Having slept in a bit later than intended (6 a.m. - ish - HA!), we barely made it to the pier by boarding time at 6:45 that morning. Continental breakfast was offered on board, though my husband was not overly impressed with it because he doesn't care for bagels or cream cheese. He ended up having some peanut butter on purple rolls with some fresh fruit and juice. I think he's a bit spoiled from bacon and eggs being a staple at home. :)

You can see the whale in the background

On the way out to the crater, we spotted several humpback whales, which migrate to Hawaii during the winter months. The boat would stop the engine anytime they got very close to us, which gave us an opportunity to see many of them up close.

With the sun still not fully up, and the air cool, the vast majority of passengers (including myself) opted for wetsuits, which in hind sigh were totally not necessary once we actually got out in the water (which was a comfortable 74 degrees). One thing I had been wanting to try was SNUBA - like scuba diving, but no certification is necessary because the oxygen tanks are floated on little rafts up at the surface. Being pregnant, I was not allowed to sign up for this, something I was really bummed about. As it turned out, I was glad it didn't work out, because not only would it have cost more, but I also don't think it would have been as cool as having the freedom to snorkel about and explore by myself. There was no benefit to being able to go deeper than my snorkel would let me, because everything was right there, and the visibility under water was awesome.

Molokini crater is visible in the back of the picture

We snorkeled at the crater for a full hour. The sights far exceeded our expectations! My husband and I snorkeled side by side, and would nudge each other anytime we spotted a cool new creature. Besides tons of beautiful tropical fish, we also saw an eel, and a trumpet fish. We got a little farther from the boat than we were supposed to, but unlike other charters we saw there that day, our crew never tried to stop us, nor did they have one of their people out in the water to stop snorkelers from going outside a limited zone right near the boat.

 Not my photo, but this was taken on location. We forgot the GoPro at home, and took no underwater pics. (Source)

After Molokini crater, we cruised to another popular snorkeling destination, where sea turtles can often be spotted. Again, my husband and I ventured out beyond the group, and unlike anyone else on board with us that day, we got to see a huge sea turtle swim out right in front of us. They live in underground caves in the water, and come up briefly for air every half hour to an hour. We could have reached out and touched it, but of course we didn't because we knew we weren't supposed to. The one we saw was very large - at least as big as my husband. I also spotted an octopus.

Back on board, there was a buffet lunch of sandwiches provided, which my husband liked much better (they say hunger makes the best chef), especially the cookies. We also saw many more whales.

In all, this trip took five hours. We got back to the guest house around 1 p.m., and took a long nap until about 3 p.m. Both of us felt groggy, and like we were still bobbing in the ocean the whole time.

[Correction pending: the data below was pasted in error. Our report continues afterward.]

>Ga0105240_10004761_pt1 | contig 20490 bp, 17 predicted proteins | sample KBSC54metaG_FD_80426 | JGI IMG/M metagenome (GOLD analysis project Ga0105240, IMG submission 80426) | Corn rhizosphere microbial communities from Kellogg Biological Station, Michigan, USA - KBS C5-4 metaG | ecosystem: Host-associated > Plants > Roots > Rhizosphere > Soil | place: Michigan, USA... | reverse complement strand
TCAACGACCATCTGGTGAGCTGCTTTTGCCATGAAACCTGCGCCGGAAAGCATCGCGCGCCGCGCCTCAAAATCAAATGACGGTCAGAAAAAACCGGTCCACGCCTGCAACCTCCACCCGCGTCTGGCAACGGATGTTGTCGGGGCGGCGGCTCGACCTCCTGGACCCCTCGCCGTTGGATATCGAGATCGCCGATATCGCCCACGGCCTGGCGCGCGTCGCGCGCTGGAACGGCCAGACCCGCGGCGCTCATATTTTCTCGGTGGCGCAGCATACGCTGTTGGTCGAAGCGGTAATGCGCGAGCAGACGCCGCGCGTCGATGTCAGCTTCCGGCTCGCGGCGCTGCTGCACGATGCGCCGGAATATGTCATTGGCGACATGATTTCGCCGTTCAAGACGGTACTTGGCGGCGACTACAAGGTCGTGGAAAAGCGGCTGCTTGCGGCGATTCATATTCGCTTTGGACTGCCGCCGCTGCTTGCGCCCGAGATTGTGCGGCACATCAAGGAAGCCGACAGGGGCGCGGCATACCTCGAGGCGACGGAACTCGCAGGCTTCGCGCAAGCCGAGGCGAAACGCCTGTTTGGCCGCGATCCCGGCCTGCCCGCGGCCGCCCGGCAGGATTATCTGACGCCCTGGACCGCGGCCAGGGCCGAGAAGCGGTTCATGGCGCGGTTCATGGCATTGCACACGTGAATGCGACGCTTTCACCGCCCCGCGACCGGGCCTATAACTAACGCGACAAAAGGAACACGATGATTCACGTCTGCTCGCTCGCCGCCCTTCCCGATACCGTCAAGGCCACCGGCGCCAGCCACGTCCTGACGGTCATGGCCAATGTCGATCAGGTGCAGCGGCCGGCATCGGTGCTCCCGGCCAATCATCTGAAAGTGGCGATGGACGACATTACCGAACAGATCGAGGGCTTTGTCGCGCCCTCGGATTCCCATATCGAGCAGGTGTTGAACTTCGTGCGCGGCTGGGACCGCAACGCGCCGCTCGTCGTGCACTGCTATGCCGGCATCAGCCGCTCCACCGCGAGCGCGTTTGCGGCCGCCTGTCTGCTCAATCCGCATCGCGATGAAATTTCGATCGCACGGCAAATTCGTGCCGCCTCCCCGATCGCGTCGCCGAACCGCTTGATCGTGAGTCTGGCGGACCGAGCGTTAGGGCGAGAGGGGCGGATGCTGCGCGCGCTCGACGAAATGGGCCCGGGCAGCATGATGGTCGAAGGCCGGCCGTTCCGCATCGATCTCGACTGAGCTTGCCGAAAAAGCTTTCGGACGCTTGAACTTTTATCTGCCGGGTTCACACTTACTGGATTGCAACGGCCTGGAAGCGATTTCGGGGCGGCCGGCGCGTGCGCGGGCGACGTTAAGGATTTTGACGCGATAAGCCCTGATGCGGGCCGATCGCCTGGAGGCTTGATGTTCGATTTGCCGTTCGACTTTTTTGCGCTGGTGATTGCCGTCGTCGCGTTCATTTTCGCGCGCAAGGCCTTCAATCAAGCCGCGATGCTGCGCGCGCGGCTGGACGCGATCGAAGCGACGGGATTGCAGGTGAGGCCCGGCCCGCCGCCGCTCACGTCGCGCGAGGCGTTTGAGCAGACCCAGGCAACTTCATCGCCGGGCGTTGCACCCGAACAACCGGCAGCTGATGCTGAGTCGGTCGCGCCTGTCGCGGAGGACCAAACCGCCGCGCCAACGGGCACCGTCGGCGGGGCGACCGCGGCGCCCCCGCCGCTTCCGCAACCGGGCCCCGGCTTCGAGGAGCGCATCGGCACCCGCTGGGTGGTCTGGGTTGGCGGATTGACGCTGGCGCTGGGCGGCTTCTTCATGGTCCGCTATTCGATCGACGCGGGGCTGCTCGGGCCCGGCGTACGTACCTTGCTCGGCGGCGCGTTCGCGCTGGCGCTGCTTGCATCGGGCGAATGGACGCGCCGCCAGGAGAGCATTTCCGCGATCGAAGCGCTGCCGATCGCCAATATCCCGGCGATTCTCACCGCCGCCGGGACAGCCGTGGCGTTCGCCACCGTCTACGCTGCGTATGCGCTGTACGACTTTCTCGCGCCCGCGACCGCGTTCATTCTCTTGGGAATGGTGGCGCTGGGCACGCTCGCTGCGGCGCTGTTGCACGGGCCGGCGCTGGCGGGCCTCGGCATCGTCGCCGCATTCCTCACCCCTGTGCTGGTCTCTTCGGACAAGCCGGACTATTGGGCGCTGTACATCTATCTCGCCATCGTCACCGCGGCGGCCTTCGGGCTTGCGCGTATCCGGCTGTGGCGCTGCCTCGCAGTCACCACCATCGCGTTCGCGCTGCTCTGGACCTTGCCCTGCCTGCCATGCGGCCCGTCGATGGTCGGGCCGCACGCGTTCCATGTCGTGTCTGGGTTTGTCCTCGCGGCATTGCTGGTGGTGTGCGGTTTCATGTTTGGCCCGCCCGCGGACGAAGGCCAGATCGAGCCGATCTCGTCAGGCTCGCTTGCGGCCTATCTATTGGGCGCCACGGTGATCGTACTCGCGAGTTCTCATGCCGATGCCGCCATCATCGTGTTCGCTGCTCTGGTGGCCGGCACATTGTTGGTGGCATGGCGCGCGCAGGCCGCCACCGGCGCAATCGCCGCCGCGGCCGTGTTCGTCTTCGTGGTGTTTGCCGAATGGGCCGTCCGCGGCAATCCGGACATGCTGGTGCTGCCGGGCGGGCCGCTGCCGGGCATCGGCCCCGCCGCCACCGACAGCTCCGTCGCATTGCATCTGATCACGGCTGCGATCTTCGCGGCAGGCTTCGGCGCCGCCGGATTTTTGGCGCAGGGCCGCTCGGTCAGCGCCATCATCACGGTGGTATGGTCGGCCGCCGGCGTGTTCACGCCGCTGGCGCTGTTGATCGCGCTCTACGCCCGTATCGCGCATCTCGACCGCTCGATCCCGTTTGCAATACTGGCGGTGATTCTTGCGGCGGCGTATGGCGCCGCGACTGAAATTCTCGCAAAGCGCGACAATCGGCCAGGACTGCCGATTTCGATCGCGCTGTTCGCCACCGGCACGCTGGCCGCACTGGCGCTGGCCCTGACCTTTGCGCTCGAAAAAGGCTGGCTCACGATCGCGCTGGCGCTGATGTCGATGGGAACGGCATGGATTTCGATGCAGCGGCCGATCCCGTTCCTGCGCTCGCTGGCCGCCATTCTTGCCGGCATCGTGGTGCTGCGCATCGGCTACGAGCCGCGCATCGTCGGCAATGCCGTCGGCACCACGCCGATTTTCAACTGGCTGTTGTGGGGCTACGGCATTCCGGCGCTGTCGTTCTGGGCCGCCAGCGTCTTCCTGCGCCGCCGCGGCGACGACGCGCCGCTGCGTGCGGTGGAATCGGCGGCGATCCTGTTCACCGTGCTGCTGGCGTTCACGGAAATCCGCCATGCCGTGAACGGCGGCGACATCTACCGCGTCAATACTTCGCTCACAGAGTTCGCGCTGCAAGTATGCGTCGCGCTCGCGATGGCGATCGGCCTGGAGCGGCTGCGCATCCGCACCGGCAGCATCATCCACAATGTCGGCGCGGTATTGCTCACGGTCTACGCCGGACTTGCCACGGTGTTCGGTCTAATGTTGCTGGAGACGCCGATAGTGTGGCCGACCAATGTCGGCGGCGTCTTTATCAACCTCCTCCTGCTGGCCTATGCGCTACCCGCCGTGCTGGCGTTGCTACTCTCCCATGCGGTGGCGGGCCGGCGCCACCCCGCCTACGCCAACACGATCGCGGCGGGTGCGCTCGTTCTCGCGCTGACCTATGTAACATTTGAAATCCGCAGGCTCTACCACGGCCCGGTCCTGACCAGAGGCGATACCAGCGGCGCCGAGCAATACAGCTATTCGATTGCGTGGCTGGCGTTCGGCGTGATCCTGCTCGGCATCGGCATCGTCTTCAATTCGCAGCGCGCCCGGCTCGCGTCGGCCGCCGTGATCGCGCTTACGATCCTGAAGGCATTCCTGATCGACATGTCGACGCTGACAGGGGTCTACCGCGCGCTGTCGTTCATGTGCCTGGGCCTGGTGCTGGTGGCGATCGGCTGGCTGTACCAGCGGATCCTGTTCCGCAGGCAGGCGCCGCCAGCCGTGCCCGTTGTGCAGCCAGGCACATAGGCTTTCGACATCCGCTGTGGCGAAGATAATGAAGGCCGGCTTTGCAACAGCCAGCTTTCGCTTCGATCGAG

Since it was Wednesday, we were planning on going back to church that evening, but taking a detour along the northern shore of West Maui after not being able to drive that road earlier in the week when it was shut down by an accident. First, though, we stopped for some Hawaiian shave ice from Ululani Shave Ice, an island staple. It was delicious! I ordered a small one, which was still almost too big. My husband ordered the largest size, and added a bunch of extras, which turned out to be way too much even for him.

Along the remote northern route, which again was covered in lush rain forests, we pulled over to take pictures with a crazy cat/chicken lady. And when I say "crazy", I mean it in the nicest way possible. She was in the process of dumping tons of cat and chicken feed out for stray animals. I asked her if she lived nearby, but she didn't - in fact, she was about a half hour from home. This is just what she does every evening on her way home from work. And sure enough, the back of her truck was full of feed sacks to prove the point.

We got to Lahaina a little early for church, and stopped along Front Street to listen to a street musician playing Latin guitar. Church was once again great, and the people super nice.

After the church service, we had dinner at Roy's Hawaiian restaurant, which is also in Lahaina. Unlike the branches on the mainland, the ones in Hawaii are owned by the real "Roy" Yamaguchi. A family in our church who knew about our trip had gifted us with a very generous gift card to the place. We shared the "Canoe for Two" appetizer, then I had a filet mignon and my husband ordered the Seafood Collection. My meal was simply superb!! I love a good steak, but this one was out-of-this-world good. For dessert, we split a macadamia nut tart.

By this time, I was very tired, and slept the entire 45-minutes it took to drive back to the guest house. We arrived there around 11 p.m., and both crashed.

Monday, February 1, 2016

Maui Trip, Day 6 (Tuesday, Jan. 12)

For Day 1, click here.
For Day 2, click here.
For Day 3, click here.
For Day 4, click here
For Day 5, click here

On the morning of Day 6, we were in for a special treat neither of us had seen before: watching the sun RISE over the Pacific. My husband is from California, and we have often gone there for family vacations, so we have seen the sun set over the Pacific many times. But being on the far eastern shore of Maui, we now got to see it rise.

For breakfast, we had some of the leftover banana bread from the previous day, toasted and slathered in butter, which really made it taste even more wonderful.